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|Box Office Power Rankings: Derivatives|
|Movies - Box Office Power Rankings|
|Written by Jeff Ignatius|
|Friday, 20 February 2009 06:00|
Coraline won our Box Office Power Rankings for the past two weekends, and its success forces me to make two confessions: (1) I felt a touch ashamed and flawed for not adoring Henry Selick’s two previous stop-motion features (The Nightmare Before Christmas and James and the Giant Peach), and (2) I loved his live-action/animation hybrid Monkeybone. My memories of those three movies are too faded to justify or explain myself, and I haven’t seen Coraline, but my conscience is now clear.
Let’s move on.
What could possible explain Friday the 13th’s $43.6-million holiday-weekend take?
Let’s be honest: The first one sucked — yes, I have seen it as an adult — and the movies didn’t exactly improve as the franchise progressed. The series proper (1980’s first installment through 2002’s Jason in Space [I know, I know]) has gotten less popular as it’s gone on, with its domestic gross shrinking in spite of inflation. (The order, from highest box office to lowest, is 1, 3, 4, 5, 2, 6, 7, 9, 8, 10.) Sure, Freddy Vs. Jason opened with $36.4 million in 2003, but it’s a special case of synergy.
I’m generally not bothered by remakes/reboots/re-imaginings, and I certainly believe fresh eyes and contexts can find new uses for recycled material. But Friday the 13th was a threadbare knock-off of a movie that skated by (quite well, admittedly) on technique over originality.
And audiences reward this shit by showing up.
Incidentally, Monkeybone barely made $5 million in theaters in the United States — about $8 million less than the lowest-grossing Friday the 13th. But I’m not bitter.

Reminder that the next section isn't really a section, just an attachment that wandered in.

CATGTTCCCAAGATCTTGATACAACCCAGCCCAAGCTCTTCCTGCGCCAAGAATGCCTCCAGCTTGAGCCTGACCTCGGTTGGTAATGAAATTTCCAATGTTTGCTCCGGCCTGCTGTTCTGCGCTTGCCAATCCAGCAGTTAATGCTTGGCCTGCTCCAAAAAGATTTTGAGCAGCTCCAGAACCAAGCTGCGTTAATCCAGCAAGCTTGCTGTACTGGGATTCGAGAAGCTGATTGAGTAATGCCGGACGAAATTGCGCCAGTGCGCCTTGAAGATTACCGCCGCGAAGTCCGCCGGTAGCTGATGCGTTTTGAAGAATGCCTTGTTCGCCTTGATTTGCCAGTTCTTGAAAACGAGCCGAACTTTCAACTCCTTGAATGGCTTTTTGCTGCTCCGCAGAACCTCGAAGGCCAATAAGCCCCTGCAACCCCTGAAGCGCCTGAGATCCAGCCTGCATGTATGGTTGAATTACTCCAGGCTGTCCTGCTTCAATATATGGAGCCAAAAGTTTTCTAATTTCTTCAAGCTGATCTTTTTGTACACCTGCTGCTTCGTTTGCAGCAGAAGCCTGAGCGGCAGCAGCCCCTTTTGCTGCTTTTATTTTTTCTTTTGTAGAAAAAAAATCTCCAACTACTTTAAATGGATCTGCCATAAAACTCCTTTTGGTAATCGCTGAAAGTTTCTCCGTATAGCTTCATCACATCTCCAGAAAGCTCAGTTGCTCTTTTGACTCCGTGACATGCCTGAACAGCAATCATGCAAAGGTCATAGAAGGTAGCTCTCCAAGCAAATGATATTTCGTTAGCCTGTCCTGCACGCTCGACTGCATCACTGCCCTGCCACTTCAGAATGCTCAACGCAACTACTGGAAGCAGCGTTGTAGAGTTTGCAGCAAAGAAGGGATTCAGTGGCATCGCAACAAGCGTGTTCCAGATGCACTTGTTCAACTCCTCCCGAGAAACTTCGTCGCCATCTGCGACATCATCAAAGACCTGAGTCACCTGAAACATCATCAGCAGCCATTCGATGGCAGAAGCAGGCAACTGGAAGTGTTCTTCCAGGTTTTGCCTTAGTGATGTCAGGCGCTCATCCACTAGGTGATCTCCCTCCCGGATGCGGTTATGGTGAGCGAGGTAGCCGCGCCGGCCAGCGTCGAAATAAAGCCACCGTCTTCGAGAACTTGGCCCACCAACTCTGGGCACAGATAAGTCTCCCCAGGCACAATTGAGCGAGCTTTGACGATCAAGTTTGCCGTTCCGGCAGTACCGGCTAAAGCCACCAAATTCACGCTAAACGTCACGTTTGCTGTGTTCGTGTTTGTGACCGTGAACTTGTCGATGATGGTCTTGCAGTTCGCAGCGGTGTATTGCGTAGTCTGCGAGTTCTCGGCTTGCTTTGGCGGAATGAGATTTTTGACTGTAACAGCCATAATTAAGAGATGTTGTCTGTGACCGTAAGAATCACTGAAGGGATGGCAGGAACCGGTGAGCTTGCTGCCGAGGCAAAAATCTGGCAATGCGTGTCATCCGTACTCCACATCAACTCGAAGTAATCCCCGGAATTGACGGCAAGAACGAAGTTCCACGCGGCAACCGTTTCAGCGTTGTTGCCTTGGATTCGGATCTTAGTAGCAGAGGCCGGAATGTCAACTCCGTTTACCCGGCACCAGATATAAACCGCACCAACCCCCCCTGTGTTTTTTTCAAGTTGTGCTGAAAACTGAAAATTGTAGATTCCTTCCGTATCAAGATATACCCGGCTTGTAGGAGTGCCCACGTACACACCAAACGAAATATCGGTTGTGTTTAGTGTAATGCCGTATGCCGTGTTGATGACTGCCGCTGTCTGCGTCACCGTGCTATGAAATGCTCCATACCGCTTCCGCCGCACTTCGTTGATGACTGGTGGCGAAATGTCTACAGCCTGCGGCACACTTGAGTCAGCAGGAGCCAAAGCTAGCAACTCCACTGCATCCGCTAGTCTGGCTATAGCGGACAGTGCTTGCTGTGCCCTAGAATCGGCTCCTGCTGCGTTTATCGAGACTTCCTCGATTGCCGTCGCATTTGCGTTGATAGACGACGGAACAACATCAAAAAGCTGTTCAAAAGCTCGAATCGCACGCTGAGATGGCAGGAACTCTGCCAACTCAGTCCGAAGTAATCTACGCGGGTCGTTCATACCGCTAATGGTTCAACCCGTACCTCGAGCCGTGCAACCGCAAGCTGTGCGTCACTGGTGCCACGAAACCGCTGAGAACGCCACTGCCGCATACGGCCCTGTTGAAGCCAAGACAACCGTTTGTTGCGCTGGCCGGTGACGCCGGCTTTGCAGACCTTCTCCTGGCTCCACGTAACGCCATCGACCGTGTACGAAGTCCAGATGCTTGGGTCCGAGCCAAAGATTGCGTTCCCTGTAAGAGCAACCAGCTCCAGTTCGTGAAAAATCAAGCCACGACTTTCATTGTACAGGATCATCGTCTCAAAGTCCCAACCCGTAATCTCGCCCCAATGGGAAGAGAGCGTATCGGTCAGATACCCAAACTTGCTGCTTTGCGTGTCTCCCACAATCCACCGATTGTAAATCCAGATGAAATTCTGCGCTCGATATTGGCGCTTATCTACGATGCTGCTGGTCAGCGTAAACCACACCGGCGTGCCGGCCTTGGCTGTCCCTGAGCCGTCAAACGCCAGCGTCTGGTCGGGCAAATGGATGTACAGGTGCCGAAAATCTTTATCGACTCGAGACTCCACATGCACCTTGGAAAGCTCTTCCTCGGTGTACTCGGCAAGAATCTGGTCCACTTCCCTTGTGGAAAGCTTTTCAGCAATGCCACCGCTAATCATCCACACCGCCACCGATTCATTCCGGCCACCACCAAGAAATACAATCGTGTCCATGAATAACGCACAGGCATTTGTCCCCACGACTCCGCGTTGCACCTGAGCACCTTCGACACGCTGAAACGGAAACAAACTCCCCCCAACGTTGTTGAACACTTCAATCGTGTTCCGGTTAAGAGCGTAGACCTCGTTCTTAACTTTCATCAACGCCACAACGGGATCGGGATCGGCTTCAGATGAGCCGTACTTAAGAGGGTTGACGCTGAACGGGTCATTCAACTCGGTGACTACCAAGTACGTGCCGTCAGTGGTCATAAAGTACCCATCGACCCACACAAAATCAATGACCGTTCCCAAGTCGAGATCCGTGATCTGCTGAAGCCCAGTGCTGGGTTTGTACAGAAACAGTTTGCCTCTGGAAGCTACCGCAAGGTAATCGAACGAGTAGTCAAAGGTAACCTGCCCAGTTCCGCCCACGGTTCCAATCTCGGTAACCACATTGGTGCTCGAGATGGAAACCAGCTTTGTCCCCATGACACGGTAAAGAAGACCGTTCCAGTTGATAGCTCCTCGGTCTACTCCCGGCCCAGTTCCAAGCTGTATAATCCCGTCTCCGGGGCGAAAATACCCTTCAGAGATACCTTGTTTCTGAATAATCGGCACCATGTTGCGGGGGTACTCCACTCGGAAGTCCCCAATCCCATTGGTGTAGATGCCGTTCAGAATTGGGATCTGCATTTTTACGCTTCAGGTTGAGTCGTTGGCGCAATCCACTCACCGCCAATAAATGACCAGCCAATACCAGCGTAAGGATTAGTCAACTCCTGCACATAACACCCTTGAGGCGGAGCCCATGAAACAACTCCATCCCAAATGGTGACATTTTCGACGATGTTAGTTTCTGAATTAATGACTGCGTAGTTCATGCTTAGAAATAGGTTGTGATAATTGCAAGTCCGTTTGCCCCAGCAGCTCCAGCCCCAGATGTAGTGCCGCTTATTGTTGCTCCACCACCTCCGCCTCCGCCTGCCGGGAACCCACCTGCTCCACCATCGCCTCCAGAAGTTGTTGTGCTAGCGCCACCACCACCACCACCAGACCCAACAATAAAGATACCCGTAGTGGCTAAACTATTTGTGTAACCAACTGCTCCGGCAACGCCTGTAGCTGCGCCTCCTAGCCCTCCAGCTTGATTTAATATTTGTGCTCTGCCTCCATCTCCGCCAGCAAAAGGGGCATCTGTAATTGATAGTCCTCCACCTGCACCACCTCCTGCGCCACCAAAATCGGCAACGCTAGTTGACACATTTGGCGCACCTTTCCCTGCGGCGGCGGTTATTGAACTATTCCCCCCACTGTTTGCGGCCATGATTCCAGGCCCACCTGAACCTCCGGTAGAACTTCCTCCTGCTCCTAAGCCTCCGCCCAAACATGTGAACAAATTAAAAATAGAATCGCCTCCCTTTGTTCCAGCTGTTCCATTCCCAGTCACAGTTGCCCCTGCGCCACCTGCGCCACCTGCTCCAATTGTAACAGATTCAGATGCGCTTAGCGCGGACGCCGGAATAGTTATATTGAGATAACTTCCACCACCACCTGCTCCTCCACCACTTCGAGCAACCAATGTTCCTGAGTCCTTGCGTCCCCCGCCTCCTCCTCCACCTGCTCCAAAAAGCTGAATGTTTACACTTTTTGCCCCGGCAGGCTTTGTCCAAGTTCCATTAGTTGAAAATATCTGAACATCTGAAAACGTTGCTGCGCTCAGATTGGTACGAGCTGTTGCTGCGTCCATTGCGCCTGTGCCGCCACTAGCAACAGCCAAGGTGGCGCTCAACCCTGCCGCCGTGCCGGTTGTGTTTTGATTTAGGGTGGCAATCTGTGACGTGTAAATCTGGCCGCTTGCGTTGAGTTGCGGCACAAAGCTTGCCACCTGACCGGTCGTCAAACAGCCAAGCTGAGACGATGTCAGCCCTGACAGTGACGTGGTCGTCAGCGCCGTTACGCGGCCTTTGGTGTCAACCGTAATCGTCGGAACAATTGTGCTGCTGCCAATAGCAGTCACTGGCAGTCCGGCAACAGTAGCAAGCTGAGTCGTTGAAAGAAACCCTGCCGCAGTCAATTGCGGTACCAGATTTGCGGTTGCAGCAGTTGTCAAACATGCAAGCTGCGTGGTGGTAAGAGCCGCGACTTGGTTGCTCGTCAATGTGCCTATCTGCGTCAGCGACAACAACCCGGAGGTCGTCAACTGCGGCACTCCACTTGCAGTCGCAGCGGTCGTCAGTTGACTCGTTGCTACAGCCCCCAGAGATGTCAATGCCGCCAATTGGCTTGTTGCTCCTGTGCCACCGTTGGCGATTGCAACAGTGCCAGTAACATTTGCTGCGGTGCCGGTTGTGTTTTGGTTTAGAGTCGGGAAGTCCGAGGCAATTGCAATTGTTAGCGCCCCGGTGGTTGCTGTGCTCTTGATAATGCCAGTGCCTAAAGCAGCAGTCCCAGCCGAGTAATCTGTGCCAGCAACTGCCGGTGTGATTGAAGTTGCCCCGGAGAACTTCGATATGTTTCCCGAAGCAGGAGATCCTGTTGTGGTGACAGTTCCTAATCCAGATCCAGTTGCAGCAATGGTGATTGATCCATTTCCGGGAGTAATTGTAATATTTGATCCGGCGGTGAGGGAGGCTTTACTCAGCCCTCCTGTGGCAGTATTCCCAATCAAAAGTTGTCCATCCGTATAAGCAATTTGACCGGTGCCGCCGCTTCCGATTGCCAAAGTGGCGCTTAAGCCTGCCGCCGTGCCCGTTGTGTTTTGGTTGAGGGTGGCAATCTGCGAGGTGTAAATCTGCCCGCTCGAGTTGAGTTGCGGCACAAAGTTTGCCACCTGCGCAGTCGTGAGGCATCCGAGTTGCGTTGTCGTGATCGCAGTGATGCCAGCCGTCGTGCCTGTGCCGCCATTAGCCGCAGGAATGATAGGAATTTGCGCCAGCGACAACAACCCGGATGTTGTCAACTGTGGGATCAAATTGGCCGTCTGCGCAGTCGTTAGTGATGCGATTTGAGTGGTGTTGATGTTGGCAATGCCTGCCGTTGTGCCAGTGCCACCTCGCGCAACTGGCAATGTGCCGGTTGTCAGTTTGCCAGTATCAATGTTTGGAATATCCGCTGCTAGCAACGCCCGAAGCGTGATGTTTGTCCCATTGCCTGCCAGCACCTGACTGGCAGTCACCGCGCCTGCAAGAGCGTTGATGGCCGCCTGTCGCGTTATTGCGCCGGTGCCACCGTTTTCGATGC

About Box Office Power Rankings
Box Office Power Rankings balance box office and critical reception to create a better measure of a movie's overall performance against its peers than gross receipts alone.
The weekly rankings cover the 10 top-grossing movies in the United States for the previous weekend. I assign equal weight to box office and critical opinion, with each having two components. The measures are: box-office gross, per-theatre average, Rotten Tomatoes (RottenTomatoes.com) score, and Metacritic (Metacritic.com) score.
Why those four? Box-office gross basically measures the number of people who saw a movie in a given weekend. Per-theatre average corrects for blockbuster-wannabes that flood the market with prints, and gives limited-release movies a fighting chance. Rotten Tomatoes measures critical opinion in a binary way. And Metacritic gives a better sense of critics' enthusiasm (or bile) for a movie.
For each of the four measures, the movies are ranked and assigned points (10 for the best performer, one for the worst). Finally, those points are added up, with a maximum score of 40 and a minimum score of four.
For more Box Office Power Rankings, visit CultureSnob.net/bopr. Culture Snob is the Web site of Reader Managing Editor Jeff Ignatius.
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